Gossip, Guanxi, and Guesswork: Time to Demystify the Chinese Leadership

The dynamics of Chinese politics have changed considerably under Xi Jinping. In “China’s Core Executive,” the first MERICS Paper on China, international China experts examine decision-making structures and processes in Xi’s China. But before we start to debate leadership in China, Jessica Batke challenges us to check our own frame of reference for analysing Chinese politics and policy.

Originally published on the MERICS website

This article reflects the personal views of the author and not necessarily the views of the U.S. Government or the Department of State.

We’ve tended to view Chinese policy and politics through the prism of guanxi (connections) and factions—somewhat specialized “China” categories that help us make sense of the black box of Chinese leadership politics. But are we relying too heavily on terms like “guanxi” and “factions,” preventing us from thinking about Chinese politics in a more cross-cutting, relevant way?  

Recent research suggests that several of the categories we previously used to assign Chinese officials to a particular faction, such as birthplace, are not especially relevant.  The one category that has a significant effect on later hiring and promotion is whether or not two individuals have previously worked together.  Yet, even this seems quite similar to how hiring and promotion functions outside of China.  Are we prepared to say that previous personal connections or, especially, shared work experience are not major factors in promotions in Western democracies?   Or are we ready to start assigning Western leaders to particular factions because of their work histories?  There are certainly cases when China’s guanxi culture has unique effects on hiring and promotion.  But we should be cautious of discussing all personnel issues within that special, China-only framework—doing so elides possible useful points of comparison with other governments.

Mao ran a poor country, Xi administers a wealthy nation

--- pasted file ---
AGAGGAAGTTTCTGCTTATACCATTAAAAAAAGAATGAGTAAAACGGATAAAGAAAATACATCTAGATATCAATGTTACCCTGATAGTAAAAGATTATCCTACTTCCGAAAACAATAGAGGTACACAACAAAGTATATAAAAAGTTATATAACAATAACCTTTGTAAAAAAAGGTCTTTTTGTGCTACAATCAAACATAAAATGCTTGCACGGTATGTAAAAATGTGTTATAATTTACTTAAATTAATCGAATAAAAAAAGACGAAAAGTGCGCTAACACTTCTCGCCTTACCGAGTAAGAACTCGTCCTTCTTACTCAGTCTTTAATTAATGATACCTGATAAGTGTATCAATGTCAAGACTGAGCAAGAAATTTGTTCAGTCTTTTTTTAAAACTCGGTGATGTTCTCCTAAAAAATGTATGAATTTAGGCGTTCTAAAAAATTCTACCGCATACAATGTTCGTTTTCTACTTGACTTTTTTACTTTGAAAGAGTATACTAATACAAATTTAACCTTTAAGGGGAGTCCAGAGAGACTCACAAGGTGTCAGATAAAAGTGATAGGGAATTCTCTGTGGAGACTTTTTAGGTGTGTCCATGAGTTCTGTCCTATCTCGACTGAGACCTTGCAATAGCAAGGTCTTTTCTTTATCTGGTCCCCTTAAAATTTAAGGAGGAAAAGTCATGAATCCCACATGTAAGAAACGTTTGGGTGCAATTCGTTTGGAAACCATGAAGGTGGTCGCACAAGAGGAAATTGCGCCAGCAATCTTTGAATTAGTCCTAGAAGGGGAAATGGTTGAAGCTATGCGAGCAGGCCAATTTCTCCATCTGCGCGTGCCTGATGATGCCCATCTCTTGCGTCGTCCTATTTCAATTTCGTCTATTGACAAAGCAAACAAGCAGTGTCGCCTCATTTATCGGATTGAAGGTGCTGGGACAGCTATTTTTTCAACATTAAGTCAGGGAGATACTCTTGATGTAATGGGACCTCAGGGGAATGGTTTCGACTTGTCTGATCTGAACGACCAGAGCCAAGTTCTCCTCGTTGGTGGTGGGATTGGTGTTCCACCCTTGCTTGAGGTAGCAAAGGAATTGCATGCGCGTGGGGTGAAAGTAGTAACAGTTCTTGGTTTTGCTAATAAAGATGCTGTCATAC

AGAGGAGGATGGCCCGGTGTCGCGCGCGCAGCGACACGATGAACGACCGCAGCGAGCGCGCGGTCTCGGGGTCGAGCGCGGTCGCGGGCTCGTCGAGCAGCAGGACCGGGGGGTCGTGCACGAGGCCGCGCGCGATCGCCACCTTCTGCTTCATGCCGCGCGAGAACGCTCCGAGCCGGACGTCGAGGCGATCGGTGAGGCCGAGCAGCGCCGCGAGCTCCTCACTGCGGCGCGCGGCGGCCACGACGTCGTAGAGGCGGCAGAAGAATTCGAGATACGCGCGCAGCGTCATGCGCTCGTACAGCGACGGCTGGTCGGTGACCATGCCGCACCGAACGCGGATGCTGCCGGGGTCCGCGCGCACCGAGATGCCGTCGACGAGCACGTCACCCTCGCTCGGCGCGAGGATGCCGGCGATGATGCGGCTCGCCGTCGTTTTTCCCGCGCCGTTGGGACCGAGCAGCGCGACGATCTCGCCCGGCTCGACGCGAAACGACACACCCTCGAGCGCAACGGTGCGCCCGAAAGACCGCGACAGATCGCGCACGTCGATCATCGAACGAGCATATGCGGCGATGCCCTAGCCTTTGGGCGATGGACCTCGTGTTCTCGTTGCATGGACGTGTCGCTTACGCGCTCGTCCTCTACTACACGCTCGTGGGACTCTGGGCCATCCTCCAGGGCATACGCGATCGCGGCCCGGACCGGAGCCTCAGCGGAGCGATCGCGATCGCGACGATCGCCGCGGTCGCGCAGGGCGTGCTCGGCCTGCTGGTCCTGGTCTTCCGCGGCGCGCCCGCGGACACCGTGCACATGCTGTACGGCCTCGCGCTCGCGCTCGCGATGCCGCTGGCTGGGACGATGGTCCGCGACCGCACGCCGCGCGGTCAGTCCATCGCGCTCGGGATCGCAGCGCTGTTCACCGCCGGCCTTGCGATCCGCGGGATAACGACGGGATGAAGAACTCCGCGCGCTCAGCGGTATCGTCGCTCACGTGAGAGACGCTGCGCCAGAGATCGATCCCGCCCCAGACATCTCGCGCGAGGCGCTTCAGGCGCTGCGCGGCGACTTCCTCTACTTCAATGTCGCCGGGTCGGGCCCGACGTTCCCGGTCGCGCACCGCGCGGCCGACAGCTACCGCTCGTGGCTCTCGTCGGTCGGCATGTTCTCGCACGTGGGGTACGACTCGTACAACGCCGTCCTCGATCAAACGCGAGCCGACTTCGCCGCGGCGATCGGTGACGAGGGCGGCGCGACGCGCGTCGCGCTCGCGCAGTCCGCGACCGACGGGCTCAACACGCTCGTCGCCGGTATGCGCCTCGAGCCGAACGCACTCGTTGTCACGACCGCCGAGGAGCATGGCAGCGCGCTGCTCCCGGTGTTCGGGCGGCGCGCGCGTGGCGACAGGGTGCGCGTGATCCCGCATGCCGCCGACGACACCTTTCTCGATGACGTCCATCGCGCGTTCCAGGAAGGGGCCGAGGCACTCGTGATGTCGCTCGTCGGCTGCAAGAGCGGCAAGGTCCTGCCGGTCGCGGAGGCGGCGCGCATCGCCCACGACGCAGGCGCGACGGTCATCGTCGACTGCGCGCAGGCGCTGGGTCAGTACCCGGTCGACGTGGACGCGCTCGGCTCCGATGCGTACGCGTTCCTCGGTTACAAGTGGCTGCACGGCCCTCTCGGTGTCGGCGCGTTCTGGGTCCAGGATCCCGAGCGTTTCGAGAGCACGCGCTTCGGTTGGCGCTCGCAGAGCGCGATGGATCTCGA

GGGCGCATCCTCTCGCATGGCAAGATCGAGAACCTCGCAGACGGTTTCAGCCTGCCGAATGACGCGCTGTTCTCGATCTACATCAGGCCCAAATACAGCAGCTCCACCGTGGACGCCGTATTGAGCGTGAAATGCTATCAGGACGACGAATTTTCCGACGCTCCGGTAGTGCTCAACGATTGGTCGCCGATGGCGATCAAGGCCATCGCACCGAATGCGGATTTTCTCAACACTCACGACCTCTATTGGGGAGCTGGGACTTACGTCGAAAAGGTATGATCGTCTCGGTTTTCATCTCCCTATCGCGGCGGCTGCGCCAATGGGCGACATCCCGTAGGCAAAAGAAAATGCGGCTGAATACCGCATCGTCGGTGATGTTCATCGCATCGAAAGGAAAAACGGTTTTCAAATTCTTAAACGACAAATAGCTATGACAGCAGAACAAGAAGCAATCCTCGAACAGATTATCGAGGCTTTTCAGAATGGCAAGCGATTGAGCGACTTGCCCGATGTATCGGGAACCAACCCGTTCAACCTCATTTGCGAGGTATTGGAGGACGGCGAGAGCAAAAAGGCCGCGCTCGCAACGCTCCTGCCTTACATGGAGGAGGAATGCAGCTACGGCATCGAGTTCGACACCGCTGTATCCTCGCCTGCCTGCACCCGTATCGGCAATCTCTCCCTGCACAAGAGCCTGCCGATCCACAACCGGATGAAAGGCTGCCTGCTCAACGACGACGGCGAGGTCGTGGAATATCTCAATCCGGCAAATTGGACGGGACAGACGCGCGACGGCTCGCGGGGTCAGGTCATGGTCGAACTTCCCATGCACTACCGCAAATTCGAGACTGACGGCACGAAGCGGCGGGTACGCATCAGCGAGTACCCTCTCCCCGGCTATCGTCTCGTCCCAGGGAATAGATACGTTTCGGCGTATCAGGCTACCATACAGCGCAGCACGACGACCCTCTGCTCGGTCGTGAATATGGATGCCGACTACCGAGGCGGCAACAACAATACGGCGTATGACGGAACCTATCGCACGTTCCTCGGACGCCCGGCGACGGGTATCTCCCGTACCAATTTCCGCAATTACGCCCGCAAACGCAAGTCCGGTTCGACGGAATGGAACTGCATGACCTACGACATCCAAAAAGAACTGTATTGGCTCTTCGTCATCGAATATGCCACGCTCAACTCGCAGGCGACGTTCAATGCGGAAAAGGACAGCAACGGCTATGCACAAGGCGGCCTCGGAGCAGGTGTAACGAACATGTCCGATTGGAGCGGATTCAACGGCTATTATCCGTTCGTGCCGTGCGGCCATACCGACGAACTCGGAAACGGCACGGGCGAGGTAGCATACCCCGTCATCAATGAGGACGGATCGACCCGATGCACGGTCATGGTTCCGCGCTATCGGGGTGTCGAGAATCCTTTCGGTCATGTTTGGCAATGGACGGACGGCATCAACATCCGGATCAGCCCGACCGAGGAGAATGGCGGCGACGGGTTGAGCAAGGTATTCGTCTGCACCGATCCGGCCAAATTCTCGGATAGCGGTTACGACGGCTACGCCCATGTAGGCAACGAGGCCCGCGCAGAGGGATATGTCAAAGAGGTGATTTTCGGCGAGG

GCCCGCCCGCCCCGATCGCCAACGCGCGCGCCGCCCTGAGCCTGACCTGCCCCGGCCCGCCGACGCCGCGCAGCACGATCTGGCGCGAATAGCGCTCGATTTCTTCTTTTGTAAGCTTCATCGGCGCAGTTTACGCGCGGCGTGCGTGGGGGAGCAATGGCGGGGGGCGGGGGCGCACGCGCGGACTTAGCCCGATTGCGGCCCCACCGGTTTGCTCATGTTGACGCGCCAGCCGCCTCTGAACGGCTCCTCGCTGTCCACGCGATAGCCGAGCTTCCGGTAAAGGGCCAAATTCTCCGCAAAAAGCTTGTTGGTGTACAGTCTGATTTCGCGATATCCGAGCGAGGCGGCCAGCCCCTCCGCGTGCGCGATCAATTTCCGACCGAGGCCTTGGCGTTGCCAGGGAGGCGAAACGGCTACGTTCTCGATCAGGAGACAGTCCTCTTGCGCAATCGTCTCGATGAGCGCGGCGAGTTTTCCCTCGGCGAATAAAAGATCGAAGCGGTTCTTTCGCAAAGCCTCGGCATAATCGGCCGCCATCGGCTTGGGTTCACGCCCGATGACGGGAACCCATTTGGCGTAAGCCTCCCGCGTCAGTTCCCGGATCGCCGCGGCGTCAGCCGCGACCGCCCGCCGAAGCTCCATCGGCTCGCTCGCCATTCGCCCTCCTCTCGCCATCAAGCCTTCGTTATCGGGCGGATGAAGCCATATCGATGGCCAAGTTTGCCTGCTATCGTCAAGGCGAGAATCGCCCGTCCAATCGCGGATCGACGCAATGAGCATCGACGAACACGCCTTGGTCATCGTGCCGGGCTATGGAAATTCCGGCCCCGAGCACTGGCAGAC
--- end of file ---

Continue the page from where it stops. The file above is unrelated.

A question I’m constantly asking myself is whether contemporary China shares more similarities with the China of 1950 or with a European country of today.  The rapid social, economic, technological, and, yes, political change over the last 65 years at least raises the question of whether it is relevant to think about the current Chinese leadership wholly in terms of past Chinese leaders.  General Secretary Xi Jinping, for example, has a lot more to manage and, in some ways, fewer options than his predecessors.  In stark contrast with Mao, who was running a poor, war-torn country with little to lose, Xi must administer an increasingly wealthy nation with an increasingly expectant population, and do so within the framework of the CCP as a “governing” rather than a “revolutionary” party.

Likewise, in the years before World War I, U.S. President Woodrow Wilson apparently “worked four hours a day, slept nine hours a night, [and] played golf regularly.” Clearly, the demands of running the United States 100 years ago are nothing like they are today.  China has undergone a similar national transformation in an even shorter timeframe.  We should therefore think through which of the goals, methods, and functions of contemporary Chinese leaders are directly comparable to those of previous generations.

Public policy trumps personal goals

The fact that the CCP has so far survived this sometimes-wrenching transformation does, however, tell us something about internal leadership priorities and struggles. Looking at all the different ways a state can fail, it is no small feat that China is still in one piece, let alone in an increasingly powerful international position. This suggests that, despite all the waste, corruption, and personal enrichment that have come along with CCP rule, the leadership since reform and opening has ultimately prioritised public policy over personal goals. This doesn’t mean that Chinese leaders are perfectly clean or altruistic. Nor does it mean that “public policy” in China translates into Western governance ideals such as a free press or robust protections for human rights. But it does mean that Chinese leaders have managed (sometimes by the slimmest of margins) to rise above political fighting to keep a grip on one of the world’s largest and most complex states.  

What does this mean for how we analyse Chinese leadership politics? Because we have limited access to Chinese leaders, we often use factional or institutional frameworks to help us speculate about a particular leader’s motivations. Our default assumption is that a leader supports a particular stance for factional or institutional reasons. But this view can overlook the role that individual agency plays in policy decisions, including perhaps forming looser networks of policy coalitions depending on the issue at hand—something more akin to what we might see in other types of governments.

A better starting point may be to ask what possible public policy (in the Chinese context) goals a leadership decision might have, and then to look for evidence why this may or may not be the case.  Leaders’ personal views, political intrigue, and bureaucratic infighting can all be incorporated into this framework—and sometimes they may end up being the entire story—but by prioritizing personal politics over policy as a starting point for our analysis, we may be missing a larger story.